More on health care

Christopher Mayer at the Mises Institute has written a great article on the cries for universal health care that will surely appear with the upcoming election season (year?). Like most bad political ideas, the call for universal health care is based on poor reasoning and emotional tugs. Just as Arnold Kling wrote about The Delusion of Collective Affordability, Mayer refers to the The Impossibility of Making Something out of Nothing:

Such an immutable law, for example, would be the law of supply and demand. With the idea of universal health care coverage, the government seeks to break the law of supply and demand. It seeks to make something available that the market currently provides only at a price deemed too high by some.

He does offer an alternative:

The only durable way to build wealth and improve the standard of living is by saving, by putting off present consumption in favor of a hopefully better future, which allows for the accumulation of capital. Garrett understood this and noted that "social gains that cost more than society can afford, especially those that are founded on the doctrine of dividing what there is instead of producing more, are bound in a little time to annul themselves."
This is the way to view universal health care coverage. It is an unaffordable luxury. It divides what exists and does not produce anything more. It does not change the fact that such an imposition will create unintended consequences. It does not render the laws of economics obsolete.

The alternative is to let the standard of health care rise through savings, capital investment, and productivity increases. It won't happen overnight; difficult individual choices will have to be made. But over time, the cost of health care will come down relative to wages. This solution is usually either too scary or lacking in emotional appeal to resonate.

If ever a time is to exist when a checkup costs five bucks, when the diversity of choices for health care services is as varied as the choice of restaurants, when the type of technological advances that have occurred in information technology over the last 20 years occur in clinical medicine over the next 20 years, when the poorest of the poor are able to afford basic health care like they can afford food and clothing?

?then let people decide for themselves how much they value units of health care relative to units of other goods. Let entrepreneurs find the best ways to bring health care production in line with consumer demand. Allow competition between producers bring prices down.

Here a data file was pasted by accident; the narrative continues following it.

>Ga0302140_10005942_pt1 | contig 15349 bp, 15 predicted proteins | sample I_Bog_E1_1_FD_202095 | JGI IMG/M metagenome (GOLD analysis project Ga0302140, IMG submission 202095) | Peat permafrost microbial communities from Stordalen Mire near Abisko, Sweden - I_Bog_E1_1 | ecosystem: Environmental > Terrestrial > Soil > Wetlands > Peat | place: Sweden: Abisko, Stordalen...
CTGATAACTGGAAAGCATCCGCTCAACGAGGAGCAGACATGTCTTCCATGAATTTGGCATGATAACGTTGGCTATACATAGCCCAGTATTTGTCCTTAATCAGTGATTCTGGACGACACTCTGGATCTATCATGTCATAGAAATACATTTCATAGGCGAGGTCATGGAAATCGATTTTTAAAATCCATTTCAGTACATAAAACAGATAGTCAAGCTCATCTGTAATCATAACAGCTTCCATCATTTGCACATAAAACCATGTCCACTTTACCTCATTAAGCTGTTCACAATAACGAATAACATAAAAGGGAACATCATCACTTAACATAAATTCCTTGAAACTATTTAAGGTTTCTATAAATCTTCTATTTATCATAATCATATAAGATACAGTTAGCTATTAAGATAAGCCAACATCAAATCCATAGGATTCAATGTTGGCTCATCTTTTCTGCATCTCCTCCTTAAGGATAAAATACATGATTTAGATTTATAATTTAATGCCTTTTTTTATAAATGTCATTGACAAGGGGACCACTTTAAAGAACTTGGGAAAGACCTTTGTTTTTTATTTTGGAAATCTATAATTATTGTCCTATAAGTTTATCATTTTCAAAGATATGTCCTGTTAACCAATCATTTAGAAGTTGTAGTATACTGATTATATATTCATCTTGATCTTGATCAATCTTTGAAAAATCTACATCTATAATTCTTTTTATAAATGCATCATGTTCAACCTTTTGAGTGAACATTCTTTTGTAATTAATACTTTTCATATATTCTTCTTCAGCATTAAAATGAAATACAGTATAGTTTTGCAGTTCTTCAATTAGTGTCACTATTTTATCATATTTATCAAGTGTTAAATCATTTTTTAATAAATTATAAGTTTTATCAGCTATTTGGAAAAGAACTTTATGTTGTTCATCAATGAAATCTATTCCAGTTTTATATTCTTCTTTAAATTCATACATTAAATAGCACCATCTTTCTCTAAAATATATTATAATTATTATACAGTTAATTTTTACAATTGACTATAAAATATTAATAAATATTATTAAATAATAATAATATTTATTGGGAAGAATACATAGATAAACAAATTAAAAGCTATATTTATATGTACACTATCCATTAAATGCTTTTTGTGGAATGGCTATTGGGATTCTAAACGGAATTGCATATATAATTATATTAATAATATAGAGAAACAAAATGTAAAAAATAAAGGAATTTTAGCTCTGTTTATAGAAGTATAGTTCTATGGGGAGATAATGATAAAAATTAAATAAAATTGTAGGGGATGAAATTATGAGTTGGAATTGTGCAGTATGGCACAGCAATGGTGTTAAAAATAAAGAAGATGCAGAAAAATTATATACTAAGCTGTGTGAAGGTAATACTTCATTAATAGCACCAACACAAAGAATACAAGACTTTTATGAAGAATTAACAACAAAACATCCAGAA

But don't take a step backwards with universal health coverage.

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I'm a free-market liberal,

I'm a free-market liberal, who bemoans cries for socialized medicine. I have been finding it most ironic, that my dear friends from the inner-city in which I grew up who now suffer from most severe mental-illnesses are managing to receive exemplary treatment and care through existing government programs and charities. Meanwhile, a British friend of mine, suffering considerably, is unable to get treatment of nearly any substance or regularity.

That being said, there are a few free-market problems regarding health care that I would like to see addressed.

The first being that Health Care is one of the only industries I'm aware of that bargain-hunting is viewed as a horrible idea. Cheaper care tends to be viewed as worse care, and in matters of health, people would rather spend more for reassurance about what can be a life-or-death issue. Therefore, less pressure exists for lower costs.

The second factor working against lower cost is that, quite simply, people will pay anything to stay alive.

The solution to me, as someone who would like to see broader care that was less expensive, would be on the corporate side of things. I would like to see an HMO or Health Insurance plan which was oriented towards a significant reduction in bureaucracy, along with a business model of reducing costs by keeping their patients healthy, as opposed to convoluted schemes of bribes from drug companies and reductions in service.

I think you've identified a

I think you've identified a big part of the problem, which is that cheap care is considered bad care, and thus people want the most expensive care they can get their hands on.

The only way this is made possible, though, is that the individuals demanding the care don't have to pay for the high price. It's sort of a "stated preference" vs. "revealed preference", in that everyone wants the best, most expensive care, but if people had to *pay* for it, you would probably see something different.

I think Arnold Kling's idea about making health insurance analagous to car insurance (covering catastrophic care but not maintenance, and requiring a variable deductible) and decoupling insurance from employment. Tying health care to employment has had numerous perverse effects on both the labor market and health care, IMO.

It should also be noted that

It should also be noted that a large proportion of the high cost of healthcare is caused by government action associated with Medicaid, Medicare, and insurance regulations. Medicare is a big culprit in this area, as doctors are rarely compensated at a level that even covers costs, much less allows them to make a profit, therefore rates are raised for private insurance and cash (do they exist?) patients. Why does a band-aid cost $3 at the hospital?